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September 27, 2005

Can Of Corn

Reasons to Believe

by Dayn Perry

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The Tampa Bay Devil Rays know losing like Tara Reid knows dry heaves. In almost eight years of existence, the Rays are a cumulative 255 games under .500 and, in less than a week, will wrap up their seventh last-place finish. So rare is that kind of incompetence that it almost suggests malice aforethought. However, that might all be about to change.

The D-Rays have in their midst a rare and astounding mélange of young talent that's without peer in the game today. The haplessness in the upper reaches of the organization is well known, but when you pick no lower than eighth in the annual June draft for seven straight years you're almost bound to stumble into a nice farm system. Whatever the reasons, the Rays, if they're able to cobble together the necessary supporting parts (not to be assumed in Chuck LaMar's case), they could be at the beginning of a nice run in the AL East, thanks to a deep well of under-25 talent. Consider …

  • Scott Kazmir, age 21. Like any number of hard-throwing, prep-trained young lefties, Kazmir has endured many a fit and start. However, his stuff is top-shelf, and in the second half this season he's been tremendous. Since the break, he's allowed 3.69 runs per game, struck out 85 and given up just four homers in 78 innings. Provided he stays healthy, Kazmir appears to be bound for ace-dom.

  • B.J. Upton, age 21. In 2004, he was one of the best prospects in the game. Had Upton not exhausted his rookie status last year, he would've been one of the best prospects in the game in 2005. This season, Upton authored a batting line of .299/.391/.487 at Triple-A Durham, and he didn't turn 21 until late August. Thus far, the Rays are keeping him at short, but that could change.

  • Delmon Young, age 20. And here we have the best prospect in the game. Young, who didn't turn 20 until a fortnight ago, this season hit .336/.387/.582 at Double-A Montgomery with an extra-base hit every 8.9 at-bats. When a 19-year-old puts up those kind of numbers in the generally pitcher-friendly Southern League, he's distinguished himself. Young's numbers dropped after a promotion to Durham, but he still projects as an MVP-caliber bat in the majors.

  • Jonny Gomes, age 24. Is it possible to quietly slug .555? Gomes is doing just that. Gomes showed exceptional raw power numbers coming up through the minors, and now he's doing it at the highest level.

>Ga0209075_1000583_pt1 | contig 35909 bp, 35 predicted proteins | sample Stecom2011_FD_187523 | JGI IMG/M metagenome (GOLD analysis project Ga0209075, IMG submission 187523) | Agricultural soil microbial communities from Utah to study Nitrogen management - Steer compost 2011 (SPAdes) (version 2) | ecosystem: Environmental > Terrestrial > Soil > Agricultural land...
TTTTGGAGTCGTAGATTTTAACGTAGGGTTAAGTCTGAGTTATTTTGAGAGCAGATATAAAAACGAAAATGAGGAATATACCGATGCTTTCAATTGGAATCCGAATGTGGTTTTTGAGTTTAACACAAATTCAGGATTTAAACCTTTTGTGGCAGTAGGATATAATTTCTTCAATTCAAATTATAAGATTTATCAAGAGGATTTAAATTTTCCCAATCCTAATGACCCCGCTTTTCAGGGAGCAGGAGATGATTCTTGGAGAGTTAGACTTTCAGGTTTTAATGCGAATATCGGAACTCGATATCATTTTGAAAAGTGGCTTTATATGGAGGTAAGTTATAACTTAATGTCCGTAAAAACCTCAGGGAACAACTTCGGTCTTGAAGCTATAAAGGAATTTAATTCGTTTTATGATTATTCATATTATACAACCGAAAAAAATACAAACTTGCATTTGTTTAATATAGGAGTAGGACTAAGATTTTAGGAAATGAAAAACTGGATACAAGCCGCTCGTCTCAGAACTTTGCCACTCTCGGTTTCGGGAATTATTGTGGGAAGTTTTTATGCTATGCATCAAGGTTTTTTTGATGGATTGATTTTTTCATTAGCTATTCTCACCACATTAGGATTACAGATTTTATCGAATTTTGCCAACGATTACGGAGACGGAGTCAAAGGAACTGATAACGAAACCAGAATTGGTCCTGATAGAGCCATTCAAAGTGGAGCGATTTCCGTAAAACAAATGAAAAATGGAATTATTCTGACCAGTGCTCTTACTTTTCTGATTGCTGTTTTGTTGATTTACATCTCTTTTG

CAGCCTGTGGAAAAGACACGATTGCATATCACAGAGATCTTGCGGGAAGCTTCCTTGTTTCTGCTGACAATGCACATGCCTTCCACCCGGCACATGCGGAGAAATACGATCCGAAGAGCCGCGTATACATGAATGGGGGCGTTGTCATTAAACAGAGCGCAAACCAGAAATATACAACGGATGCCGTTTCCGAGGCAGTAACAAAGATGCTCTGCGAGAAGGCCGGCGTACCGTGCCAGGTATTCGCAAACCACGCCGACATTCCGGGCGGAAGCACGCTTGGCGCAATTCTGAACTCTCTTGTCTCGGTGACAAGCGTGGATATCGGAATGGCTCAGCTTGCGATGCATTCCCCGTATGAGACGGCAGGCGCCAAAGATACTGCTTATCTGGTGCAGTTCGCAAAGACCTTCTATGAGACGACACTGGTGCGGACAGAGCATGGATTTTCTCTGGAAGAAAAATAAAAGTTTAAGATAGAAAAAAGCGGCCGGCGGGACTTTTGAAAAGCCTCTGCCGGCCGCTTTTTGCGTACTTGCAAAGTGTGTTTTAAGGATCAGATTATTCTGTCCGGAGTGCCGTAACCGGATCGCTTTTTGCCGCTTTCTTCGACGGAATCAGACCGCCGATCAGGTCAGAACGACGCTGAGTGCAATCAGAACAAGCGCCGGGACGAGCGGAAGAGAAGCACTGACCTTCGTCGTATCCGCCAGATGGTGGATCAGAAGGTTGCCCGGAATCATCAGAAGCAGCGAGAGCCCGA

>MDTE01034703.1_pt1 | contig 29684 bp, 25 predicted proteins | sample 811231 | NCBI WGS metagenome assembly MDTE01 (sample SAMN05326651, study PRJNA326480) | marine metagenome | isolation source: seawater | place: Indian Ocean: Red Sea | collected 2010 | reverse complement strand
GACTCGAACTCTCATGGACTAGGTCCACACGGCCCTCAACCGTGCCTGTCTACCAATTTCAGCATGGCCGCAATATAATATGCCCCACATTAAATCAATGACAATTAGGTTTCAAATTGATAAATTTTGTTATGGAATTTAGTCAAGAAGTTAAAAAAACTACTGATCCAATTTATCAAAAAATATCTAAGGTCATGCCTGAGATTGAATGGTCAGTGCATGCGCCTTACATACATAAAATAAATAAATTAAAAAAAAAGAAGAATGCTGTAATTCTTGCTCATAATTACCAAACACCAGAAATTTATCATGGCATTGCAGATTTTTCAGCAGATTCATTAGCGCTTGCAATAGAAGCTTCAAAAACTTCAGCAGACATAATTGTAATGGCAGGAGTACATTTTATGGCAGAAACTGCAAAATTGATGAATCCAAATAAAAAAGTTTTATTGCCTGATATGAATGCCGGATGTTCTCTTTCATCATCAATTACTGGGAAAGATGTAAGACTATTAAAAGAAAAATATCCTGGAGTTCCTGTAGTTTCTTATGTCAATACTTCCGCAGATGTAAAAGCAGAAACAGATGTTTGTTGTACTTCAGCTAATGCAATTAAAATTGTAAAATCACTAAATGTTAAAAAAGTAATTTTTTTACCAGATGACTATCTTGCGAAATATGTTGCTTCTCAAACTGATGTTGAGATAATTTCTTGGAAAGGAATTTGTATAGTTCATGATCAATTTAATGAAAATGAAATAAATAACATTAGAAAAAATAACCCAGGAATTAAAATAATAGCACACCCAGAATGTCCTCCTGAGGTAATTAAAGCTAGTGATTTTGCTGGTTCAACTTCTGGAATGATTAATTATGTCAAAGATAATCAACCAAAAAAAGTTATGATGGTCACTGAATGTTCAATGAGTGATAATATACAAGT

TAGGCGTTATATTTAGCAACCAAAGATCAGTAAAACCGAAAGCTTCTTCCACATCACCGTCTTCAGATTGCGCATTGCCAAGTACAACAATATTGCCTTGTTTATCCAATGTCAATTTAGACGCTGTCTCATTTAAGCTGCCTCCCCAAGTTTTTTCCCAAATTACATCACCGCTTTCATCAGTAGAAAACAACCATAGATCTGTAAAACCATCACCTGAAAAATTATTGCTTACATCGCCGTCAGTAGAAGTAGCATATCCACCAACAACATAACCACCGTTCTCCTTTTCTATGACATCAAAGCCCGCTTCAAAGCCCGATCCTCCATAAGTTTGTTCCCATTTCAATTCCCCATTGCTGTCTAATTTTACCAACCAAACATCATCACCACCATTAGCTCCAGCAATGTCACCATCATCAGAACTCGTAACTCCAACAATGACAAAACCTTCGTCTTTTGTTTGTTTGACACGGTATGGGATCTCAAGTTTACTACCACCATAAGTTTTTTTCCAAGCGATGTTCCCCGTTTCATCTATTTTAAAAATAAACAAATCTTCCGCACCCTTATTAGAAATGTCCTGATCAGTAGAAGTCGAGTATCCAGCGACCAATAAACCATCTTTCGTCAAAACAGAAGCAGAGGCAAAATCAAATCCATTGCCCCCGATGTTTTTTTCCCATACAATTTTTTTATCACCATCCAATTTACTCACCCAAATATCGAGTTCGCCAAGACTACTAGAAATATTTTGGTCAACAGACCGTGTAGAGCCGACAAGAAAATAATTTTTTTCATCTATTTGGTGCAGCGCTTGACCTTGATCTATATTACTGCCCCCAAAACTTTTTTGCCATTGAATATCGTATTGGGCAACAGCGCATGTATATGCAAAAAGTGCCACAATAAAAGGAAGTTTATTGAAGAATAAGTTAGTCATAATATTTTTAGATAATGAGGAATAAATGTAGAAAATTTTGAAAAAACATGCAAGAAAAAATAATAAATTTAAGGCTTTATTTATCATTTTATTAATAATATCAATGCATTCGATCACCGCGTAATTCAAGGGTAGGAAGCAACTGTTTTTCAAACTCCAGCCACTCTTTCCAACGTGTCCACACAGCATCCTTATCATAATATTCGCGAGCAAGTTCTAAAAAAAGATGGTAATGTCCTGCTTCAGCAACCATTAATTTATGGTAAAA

• Jorge Cantu, age 23. This season, Cantu is slugging .505. If that holds up, it'll be the all-time single-season record for a second baseman under age 24 (edging Joe Gordon's .502 mark set in 1938). Lest you think Cantu's power numbers this season are aberrant, observe that he slugged .462 in limited action in Tampa last season and, prior to that 2004 call-up, slugged .576 at Durham. That surge is at least partly owing to the fact that Cantu packed on 20 pounds of muscle after the 2003 season. The thunder is real.

  • Carl Crawford, age 24. Crawford has an exceptional glove in the outfield, a prolific and high-percentage approach on the bases (169 career steals with a success rate of 82.0%) and developing power. Since the break Crawford's hitting .328/.357/.515, and his minor-league dossier and skills progression suggest the progress is genuine. In 2002, Crawford slugged .456 as a 20-year-old in the International League, and since becoming a full-time major leaguer, he's increased his SLG and ISO each season.

  • Rocco Baldelli, age 24. Baldelli is overrated in most mainstream circles, and he's recovering from a major knee injury. Still, he's got a good outfield glove and some pop. He's not a future star by any means, but he's a useful ballplayer with many competent seasons ahead.

  • Chad Orvella, age 24. Orvella is sidelined with shoulder inflammation, but he's nevertheless one of the best young relievers around. Fathom his career minor-league digits: 111 innings, 1.46 R/G (!), 12.97 K/9, 5.11 H/9, 9.4 K/BB (!). Orvella boasts three exceptional pitches: a mid-90s fastball with good movement, a plus-plus change-up and a plus-plus slider. Such a deep repertoire raises the issue of why the Rays haven't tried him as a starter, but there's no arguing with his performance out of the pen. Before his shoulder acted up, Orvella was arguably Tampa's best set-up man this season, and he remains a potential shutdown closer.

  • Joey Gathright, age 23. Gathright has a serious limitation--a lack of projectable power--but he certainly has his uses if deployed properly. Gathright has blinding speed and is a gifted fly-chaser in the outfield. Also, he posted OBPs of .360 or better at every stop in the minors. Again, he's probably not a quality major-league regular, but he's got substantial mid-roster skills.

  • Wes Bankston, age 21. You can muster a case that Bankston is one of the more underrated position prospects in baseball. He shows solid plate discipline and good power potential. This past season, Bankston put up a respectable batting line of .292/.360/.482 at Montgomery despite being hindered by an early-season knee injury.

The Rays, of course, have their shortcomings. Remove Kazmir from the calculus, and Tampa starters are left with a cumulative ERA of 6.11. (Incidentally, two other under-25 talents, Wade Townsend and the convalescing Jeff Niemann will help in this regard.) However, this remains an organization lavished in young talent. Oh, and if trends hold they'll have the third or fourth overall pick of the June 2006 draft. It's incumbent upon the organization to get a management team in place that's capable of fleshing out the roster. Squandering this "perfect storm" of young performers would be inexcusable.

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